AIP History Center Newsletter
Volume XXX, No. 1, Spring 1998


Crawford Greenewalt's Manhattan Project Diary

by Michael Nash (Chief Curator, Library Collections, Hagley Museum and Library)

A diary kept by Crawford Greenewalt provides a remarkable example of how science and technology may be documented for posterity. It provides unique insights into the Manhattan Project to develop the atomic bomb, one of the most important and dramatic chapters in the history of modern physics and technology. General Leslie Groves, who was overseeing the project for the War Department, recognized that engineering capability would be essential if the theoretical work being done at the University of Chicago was to be transformed into a production system capable of manufacturing sufficient plutonium for several atomic bombs. In the fall of 1942 he asked the DuPont Company to serve as a subcontractor for a plutonium separation plant, and in December DuPont signed a contract to design and build a facility which turned out to be the Hanford Engineering Works (in Washington state). Crawford Greenewalt, who had managed DuPont's nylon project before the war, served as liaison between the University of Chicago physicists and the DuPont engineers.

Greenwalt's strength was his experience in transforming "pure research" into a full-scale production project. He conveyed the DuPont design team's needs for research data to the physicists in Chicago and presented the engineering work to them for their review. He and the DuPont engineers stressed safety and margin-of-error, which anticipated differences in theory and practice that were essential if the Chicago scientist's theoretical and experimental physics were to be translated into engineering achievement. By 1945, overcoming countless obstacles, the Hanford Engineering Works furnished the Los Alamos National Laboratory with sufficient plutonium to assemble the bombs tested at Alamogordo, New Mexico and detonated over Nagasaki.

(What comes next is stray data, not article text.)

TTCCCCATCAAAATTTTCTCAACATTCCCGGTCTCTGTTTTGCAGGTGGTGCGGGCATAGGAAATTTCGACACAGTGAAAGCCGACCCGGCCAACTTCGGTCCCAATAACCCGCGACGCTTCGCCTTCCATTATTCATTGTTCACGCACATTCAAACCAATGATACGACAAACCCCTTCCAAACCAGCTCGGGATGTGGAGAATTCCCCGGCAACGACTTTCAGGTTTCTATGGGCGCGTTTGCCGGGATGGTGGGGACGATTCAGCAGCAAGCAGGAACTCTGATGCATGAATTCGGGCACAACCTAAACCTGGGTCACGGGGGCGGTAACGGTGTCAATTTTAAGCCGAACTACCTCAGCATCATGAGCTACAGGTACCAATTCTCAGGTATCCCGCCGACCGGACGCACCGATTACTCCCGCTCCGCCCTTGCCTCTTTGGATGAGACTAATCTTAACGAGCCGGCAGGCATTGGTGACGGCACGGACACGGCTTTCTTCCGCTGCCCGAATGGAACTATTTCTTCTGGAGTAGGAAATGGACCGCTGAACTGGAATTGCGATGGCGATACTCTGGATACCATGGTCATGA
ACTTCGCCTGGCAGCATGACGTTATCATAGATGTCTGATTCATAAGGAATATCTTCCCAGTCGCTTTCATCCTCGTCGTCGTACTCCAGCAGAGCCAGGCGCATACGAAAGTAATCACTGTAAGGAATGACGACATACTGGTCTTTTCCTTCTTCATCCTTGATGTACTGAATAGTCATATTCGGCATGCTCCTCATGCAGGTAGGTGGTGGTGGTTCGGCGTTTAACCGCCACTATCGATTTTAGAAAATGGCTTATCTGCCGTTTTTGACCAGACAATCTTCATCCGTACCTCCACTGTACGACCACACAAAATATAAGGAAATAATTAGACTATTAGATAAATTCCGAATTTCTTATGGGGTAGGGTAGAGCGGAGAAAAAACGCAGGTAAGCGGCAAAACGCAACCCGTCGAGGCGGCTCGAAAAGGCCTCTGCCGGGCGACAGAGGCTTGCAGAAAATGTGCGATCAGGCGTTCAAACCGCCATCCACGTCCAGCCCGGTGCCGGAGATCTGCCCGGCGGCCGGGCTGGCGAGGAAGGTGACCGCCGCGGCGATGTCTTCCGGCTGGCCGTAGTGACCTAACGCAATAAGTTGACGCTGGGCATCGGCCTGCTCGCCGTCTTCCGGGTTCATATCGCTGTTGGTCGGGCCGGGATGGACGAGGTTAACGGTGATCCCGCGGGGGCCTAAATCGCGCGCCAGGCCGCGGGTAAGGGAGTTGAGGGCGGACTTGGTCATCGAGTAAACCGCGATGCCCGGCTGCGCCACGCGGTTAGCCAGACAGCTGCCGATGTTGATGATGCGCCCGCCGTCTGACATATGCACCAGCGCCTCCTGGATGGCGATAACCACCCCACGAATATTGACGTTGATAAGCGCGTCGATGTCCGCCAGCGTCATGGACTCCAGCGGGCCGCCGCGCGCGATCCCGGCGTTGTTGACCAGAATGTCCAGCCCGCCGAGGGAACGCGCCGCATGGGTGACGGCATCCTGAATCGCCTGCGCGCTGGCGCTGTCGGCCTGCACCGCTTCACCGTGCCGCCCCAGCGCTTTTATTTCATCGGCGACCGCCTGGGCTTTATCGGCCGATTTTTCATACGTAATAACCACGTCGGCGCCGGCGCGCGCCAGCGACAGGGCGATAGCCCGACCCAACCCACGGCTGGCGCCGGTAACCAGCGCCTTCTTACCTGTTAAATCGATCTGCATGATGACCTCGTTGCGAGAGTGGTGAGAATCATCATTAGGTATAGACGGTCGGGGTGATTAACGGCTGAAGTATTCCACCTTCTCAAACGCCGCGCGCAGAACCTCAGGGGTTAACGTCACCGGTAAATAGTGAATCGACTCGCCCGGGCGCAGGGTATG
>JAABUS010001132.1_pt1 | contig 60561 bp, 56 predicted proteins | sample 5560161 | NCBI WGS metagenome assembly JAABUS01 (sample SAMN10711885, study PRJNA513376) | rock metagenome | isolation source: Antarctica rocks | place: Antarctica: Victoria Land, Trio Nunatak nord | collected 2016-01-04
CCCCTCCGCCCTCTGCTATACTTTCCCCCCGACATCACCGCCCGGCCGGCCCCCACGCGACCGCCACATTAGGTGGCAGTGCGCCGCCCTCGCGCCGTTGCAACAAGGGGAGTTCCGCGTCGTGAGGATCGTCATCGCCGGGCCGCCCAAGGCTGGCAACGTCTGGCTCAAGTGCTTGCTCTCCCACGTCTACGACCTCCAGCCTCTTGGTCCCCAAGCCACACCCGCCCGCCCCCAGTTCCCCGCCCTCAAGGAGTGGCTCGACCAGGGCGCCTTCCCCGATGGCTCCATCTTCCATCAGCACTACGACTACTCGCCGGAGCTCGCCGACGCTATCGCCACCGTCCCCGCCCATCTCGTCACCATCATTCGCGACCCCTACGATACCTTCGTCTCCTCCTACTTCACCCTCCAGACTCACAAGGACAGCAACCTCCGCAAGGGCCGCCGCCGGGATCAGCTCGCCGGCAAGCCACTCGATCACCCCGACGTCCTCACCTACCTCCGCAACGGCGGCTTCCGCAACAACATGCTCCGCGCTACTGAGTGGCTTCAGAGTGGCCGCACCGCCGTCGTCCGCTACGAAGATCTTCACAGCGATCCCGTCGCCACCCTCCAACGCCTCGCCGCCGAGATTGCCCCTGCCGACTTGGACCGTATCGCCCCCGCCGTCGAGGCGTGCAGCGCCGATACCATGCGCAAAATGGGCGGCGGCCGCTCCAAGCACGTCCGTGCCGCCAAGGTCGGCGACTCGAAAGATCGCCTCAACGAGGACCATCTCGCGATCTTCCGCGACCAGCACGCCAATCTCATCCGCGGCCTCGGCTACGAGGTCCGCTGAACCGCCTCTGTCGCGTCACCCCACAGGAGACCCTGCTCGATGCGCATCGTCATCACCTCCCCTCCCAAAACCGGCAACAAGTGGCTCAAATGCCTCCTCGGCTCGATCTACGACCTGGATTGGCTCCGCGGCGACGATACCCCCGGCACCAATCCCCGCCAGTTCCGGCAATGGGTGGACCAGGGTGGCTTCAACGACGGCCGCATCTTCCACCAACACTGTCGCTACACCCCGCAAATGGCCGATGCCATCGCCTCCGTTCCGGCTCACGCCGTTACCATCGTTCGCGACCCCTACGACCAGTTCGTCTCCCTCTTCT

Throughout Greenewalt kept a detailed diary describing the project and his relationship, at times uneasy, with the University of Chicago physicists. The seven volumes document the drama surrounding the development of the atomic bomb and the excitement of those who witnessed the first chain reaction. The Greenewalt diary contains a good deal of technical information describing the problems in theoretical physics that had to be solved in order to develop the atomic bomb. It also documents how the work of the University of Chicago physicists was influenced by engineering imperatives . The diary, which contains copies of Greenewalt's correspondence with the scientists at the University of Chicago, depicts some of the classic tensions between "science" and "engineering."

In 1990 the Crawford Greenewalt's Manhattan Project Diary was deposited with the Hagley Museum and Library, an independent research library in Wilmington, Delaware that is the repository for the records of the DuPont Company. In its declassified form it is available for research. David Hounshell of Carnegie Mellon University in Pittsburgh is in the process of editing the diary for publication by American Philosophical Society Press.

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